Aha!  Now I knew what I would do with some of the leftovers from Sunday’s brisket.

This noon, I ran out to Italian Peoples’ Bakery and picked up a loaf of their stick bread.

Back home, I made the sandwich and I was not disappointed.

Thank you, Mr. Slatter, for keeping Tujague’s traditions. 

 BrisketSand2

Boiled Brisket Po’ Boy

  • 12” length of good French or Italian stick bread sliced almost but not quite all the way through and opened up.
  • 5 ounces of leftover boiled brisket (see recipe below) warmed, slightly
  • Chopped lettuce
  • Fresh tomato slices
  • 2 Tbs Creole mustard (or dark, coarse grained mustard)
  • 2 Tbs mayonnaise
  • 2 Tbs prepared horseradish (or two taste)

“Dress” the bread with the mustard, mayo and horseradish. Add slices of tomato in one layer, then a light layer of lettuce. Cover evenly with slices of brisket (I warmed mine for one minute in the microwave). Close bread, using back edge of long knife to kind of stuff the filling back in while pressing down on the top of the bread with the palm of your free hand. Cut into two lengths and enjoy.  (I ate this myself but it would probably feed two normal people)

Boiled Brisket ala Tujague’s

  • Fresh beef brisket (about 4 pounds)
  • 2 onions sliced
  • 2 ribs celery chopped
  • 4 cloves of garlic
  • 3 sprigs parsley
  • 3 bay leaves
  • ½ tbs. salt
  • 12 whole black peppercorns

Put the beef brisket in a coup pot, having trimmed excess fat. Add the onions, celery, garlic, parsley, bay leaves, salt, and peppercorns. Cover with water and bring to a boil. Turn down heat and simmer slowly for 2 ½ to 3 hours or until brisket is very tender. When the brisket is ready, remove it form the pot, drain, and slice to serve. Serve brisket with horseradish sauce on the side.

Horseradish sauce

  • ½ cup horseradish
  • ½ cup Creole mustard
  • 1 cup Catsup.

Blend and chill.

 

Crawfish Monica

February 8, 2013
Crawfish Monica with sweet pepper garnish

Crawfish Monica with sweet pepper garnish

If you know me, you know that Thursday is “pasta night.”  There is little variation from that. It was the way it was as I was coming up and it is the way I prefer it now.

Unfortunately, every 1st and 3rd Thursday is also city council night. As such, I am often attending the meeting, which starts at 5;30 pm, and that throws dinner off schedule.

Last night, cold, damp, grey, was a council night. And a pasta night.

It was also the Thursday before Mardi Gras and just a few days after the Superbowl played in the Superdome, so I was especially attuned to New Orleans food inspirations.

In discussing dinner early in the day, I teasingly tossed out the idea of having Crawfish Monica for dinner. While we had everything we needed on hand (including the crawfish tailmeat), the evening’s schedule wasn’t condusive to an involved dinner prep.

We decided that pasta e fagioli would pass muster for Thursday night’s dinner. It could be slow simmered sans pasta until I was on my way home from city hall.

But the crawfish monica stuck in my mind.

With the threatened Snow-easter scheduled to come in overnight, we were prepared to batten down the hatches, have an adult beverage or two, build a fire and enjoy a relaxing dinner.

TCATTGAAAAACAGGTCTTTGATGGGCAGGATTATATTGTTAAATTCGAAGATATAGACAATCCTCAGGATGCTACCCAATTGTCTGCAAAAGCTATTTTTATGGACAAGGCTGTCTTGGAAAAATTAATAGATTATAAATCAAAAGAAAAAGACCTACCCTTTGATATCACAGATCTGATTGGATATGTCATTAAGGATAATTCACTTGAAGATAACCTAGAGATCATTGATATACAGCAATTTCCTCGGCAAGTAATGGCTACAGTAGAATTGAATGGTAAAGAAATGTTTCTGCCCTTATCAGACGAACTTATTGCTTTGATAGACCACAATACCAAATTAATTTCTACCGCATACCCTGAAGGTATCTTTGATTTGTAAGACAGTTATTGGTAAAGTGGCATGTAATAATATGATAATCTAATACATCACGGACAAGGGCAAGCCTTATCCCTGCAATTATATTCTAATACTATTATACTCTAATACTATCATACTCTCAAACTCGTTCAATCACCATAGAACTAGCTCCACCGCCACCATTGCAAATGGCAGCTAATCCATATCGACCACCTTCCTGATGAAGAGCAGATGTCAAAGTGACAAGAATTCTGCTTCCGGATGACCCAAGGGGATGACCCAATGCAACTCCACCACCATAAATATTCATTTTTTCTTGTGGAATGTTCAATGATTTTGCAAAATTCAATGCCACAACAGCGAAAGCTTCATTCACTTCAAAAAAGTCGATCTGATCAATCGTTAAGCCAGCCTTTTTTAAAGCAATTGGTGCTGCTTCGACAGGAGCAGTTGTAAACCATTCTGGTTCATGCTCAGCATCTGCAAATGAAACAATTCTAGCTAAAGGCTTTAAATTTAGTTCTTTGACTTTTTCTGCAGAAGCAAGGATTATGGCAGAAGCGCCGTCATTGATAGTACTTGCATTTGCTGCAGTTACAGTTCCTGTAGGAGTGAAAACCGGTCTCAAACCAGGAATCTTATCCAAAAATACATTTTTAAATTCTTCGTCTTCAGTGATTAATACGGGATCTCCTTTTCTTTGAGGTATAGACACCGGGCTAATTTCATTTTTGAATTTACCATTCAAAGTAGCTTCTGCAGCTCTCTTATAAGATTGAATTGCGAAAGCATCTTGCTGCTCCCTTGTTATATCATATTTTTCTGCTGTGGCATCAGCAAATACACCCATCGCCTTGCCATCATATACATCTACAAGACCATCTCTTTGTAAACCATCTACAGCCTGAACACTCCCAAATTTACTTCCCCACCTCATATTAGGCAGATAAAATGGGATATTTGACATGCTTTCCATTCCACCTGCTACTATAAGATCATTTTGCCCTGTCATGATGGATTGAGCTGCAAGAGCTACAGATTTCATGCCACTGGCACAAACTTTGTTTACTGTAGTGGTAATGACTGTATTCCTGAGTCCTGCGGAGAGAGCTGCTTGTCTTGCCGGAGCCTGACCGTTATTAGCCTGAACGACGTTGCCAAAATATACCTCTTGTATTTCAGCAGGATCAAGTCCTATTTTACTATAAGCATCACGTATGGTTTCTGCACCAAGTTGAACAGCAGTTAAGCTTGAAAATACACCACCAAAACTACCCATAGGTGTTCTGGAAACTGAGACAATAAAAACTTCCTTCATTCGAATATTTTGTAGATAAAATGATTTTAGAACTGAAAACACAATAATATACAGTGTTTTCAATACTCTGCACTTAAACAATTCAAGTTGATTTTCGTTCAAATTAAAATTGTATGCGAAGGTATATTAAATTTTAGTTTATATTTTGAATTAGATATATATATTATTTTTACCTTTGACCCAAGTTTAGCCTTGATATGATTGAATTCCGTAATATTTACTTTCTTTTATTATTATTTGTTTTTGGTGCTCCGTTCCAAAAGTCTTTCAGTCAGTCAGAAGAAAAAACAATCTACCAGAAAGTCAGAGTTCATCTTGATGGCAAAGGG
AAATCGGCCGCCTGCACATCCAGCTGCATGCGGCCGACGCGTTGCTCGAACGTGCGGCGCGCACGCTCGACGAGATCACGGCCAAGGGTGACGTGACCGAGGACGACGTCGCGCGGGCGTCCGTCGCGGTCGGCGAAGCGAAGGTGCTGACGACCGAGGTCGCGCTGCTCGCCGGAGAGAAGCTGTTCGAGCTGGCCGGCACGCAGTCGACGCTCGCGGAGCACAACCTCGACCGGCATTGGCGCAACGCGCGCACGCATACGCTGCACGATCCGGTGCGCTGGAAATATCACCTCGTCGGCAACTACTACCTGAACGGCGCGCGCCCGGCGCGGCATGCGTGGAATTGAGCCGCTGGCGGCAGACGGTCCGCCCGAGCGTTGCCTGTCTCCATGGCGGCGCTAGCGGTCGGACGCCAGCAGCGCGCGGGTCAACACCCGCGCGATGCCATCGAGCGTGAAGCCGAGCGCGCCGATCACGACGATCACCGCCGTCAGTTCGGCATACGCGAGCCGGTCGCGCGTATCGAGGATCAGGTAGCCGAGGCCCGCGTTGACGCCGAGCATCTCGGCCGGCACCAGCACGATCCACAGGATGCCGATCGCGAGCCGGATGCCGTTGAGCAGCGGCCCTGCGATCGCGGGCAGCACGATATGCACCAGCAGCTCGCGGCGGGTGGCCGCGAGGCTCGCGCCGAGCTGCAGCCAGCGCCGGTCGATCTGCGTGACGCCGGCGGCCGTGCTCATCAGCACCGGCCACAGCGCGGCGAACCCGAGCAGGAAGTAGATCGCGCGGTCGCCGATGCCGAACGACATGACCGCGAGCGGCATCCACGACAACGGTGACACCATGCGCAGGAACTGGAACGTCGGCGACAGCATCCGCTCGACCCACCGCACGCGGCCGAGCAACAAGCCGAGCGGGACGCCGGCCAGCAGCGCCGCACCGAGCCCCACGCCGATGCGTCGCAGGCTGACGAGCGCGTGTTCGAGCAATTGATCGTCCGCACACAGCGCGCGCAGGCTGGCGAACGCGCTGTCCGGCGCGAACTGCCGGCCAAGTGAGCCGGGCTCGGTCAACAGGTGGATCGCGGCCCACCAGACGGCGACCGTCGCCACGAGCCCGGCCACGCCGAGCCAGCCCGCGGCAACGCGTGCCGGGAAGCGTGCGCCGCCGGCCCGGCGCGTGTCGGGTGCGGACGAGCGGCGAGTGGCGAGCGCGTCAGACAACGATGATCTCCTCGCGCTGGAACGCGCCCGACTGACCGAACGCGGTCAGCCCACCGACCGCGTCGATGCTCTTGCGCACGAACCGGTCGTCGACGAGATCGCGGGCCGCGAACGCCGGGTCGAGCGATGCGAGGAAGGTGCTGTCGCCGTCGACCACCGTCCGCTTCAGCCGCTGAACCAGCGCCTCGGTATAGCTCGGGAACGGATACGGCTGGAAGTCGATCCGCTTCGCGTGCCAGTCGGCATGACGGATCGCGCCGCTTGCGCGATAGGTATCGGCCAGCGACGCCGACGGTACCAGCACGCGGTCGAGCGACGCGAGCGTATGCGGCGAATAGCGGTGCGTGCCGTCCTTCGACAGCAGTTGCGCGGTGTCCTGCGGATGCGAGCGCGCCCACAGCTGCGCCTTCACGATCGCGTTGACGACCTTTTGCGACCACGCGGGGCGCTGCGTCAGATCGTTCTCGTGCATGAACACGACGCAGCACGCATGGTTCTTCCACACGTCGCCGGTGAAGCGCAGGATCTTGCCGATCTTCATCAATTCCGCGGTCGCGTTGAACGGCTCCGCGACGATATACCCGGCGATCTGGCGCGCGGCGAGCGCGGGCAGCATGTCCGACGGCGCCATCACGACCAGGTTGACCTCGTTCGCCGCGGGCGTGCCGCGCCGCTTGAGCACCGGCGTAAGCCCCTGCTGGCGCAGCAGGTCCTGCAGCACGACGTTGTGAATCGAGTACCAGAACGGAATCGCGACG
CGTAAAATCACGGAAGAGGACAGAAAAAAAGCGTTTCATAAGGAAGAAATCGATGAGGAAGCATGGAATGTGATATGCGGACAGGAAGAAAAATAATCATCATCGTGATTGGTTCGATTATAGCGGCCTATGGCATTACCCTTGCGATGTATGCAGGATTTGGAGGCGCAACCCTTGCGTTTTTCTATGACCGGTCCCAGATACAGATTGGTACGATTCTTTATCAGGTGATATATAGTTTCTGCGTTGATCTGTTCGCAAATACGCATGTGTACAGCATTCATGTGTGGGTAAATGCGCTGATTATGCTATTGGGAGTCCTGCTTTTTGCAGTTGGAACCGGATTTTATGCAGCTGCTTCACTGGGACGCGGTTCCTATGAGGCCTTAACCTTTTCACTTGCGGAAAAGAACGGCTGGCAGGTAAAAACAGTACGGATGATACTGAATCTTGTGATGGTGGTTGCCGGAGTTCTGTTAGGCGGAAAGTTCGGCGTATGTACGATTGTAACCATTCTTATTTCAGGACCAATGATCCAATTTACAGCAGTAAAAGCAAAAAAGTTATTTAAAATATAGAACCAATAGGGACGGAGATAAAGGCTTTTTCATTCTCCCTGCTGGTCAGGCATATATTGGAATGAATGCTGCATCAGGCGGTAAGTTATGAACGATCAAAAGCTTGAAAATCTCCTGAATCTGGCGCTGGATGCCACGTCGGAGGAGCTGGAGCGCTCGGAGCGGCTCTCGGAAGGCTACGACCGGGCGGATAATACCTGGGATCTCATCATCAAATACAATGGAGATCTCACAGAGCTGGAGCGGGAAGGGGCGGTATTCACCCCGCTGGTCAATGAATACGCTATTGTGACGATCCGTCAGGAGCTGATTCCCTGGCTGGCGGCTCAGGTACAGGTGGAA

Crawfish Monica seemed to fit the bill.

It’s a rich dish. Fortunately, it is also satisfying so you don’t need to consume tons.

The dish screams NOLA! It is comforting and slightly decadent.  And it let afforded me the opportunity to have pasta two nights in a row.

Here’s a version of the dish from Emeril Lagasse and found on the Go Nola website.

Crawfish Monica

  • 1 pound linguine or fettucine
  • 2 tablespoons olive oil
  • 6 tablespoons unsalted butter
  • 1 cup chopped yellow onions
  • 2 tablespoons minced garlic
  • 2 teaspoons Essence, recipe follows
  • 1/2 teaspoon salt
  • 1/4 teaspoon cayenne
  • 1/4 cup dry white wine2 cups heavy cream
  • 1 tablespoon fresh lemon juice
  • 1 pound crawfish tails*
  • 1/2 cup chopped green onions
  • 1/2 cup chopped fresh parsley leaves
  • 1 cup grated Parmesan

Cook the pasta in a large pot of boiling salted water until al dente, about 8 minutes. Drain, reserving 1/4 cup of the cooking liquid. Return to the pot and toss with the olive oil and reserved cooking liquid. Cover to keep warm.

In a large saute pan or skillet, melt the butter over medium-high heat. Add the onions and cook, stirring, until soft, about 5 minutes. Add the garlic, Essence, salt, and cayenne, and cook, stirring, for 1 minute. Add the white wine and cook over high heat until nearly all evaporated. Add the cream lemon juice and cook, stirring occasionally, until slightly reduced. Add the crawfish tails and cook, stirring, to warm through. Add the onions and parsley and cook for 1 minute. Add the cooked pasta and toss to coat with the sauce. Cook until the pasta is warmed through, about 1 minute. Remove from the heat and add 1/2 cup of the cheese.

Turn out into a serving bowl and top with the remaining 1/2 cup of cheese. Serves 6 – 8

*What? You don’t have crawfish tailmeat in the freezer? Why not? Check the frozen seafood section of your favorite supermarket or fish monger. You can order it online from Cajun Grocer. I know, it is not cheap. Splurge and get a couple of pounds to keep in the freezer. You never know when you might want to make some crawfish etoufee or crawfish cheesebread (a recipe I’ll get around to posting someday).  And if you can’t find the crawfish tailmeat or don’t want to order it, use the small “salad” shrimp that are readily available in the grocery store.

Just remember to rename the dish, SHRIMP Monica.

A good night for a good woman’s chicken

January 11, 2013

PouletalaBonneFemme

It’s that time of year again when my mind and tastes turn to all things New Orleans. Carnival season officially started on January 6 (3 Kings Day/Epiphany) and runs until Mardi Gras…the day before Ash Wednesday. Even as I fret about the post holiday “bloat”, I find myself planning if/when I’ll make a King Cake; who I will share Muffalettas with; when I’ll make my next batch of “Jersey Street Gumbo,” etc. My pre-dinner Negroni or Manhattan morphs into a Sazerac; the medieval influenced Christmas carols segue into the second line and rumba rhythms.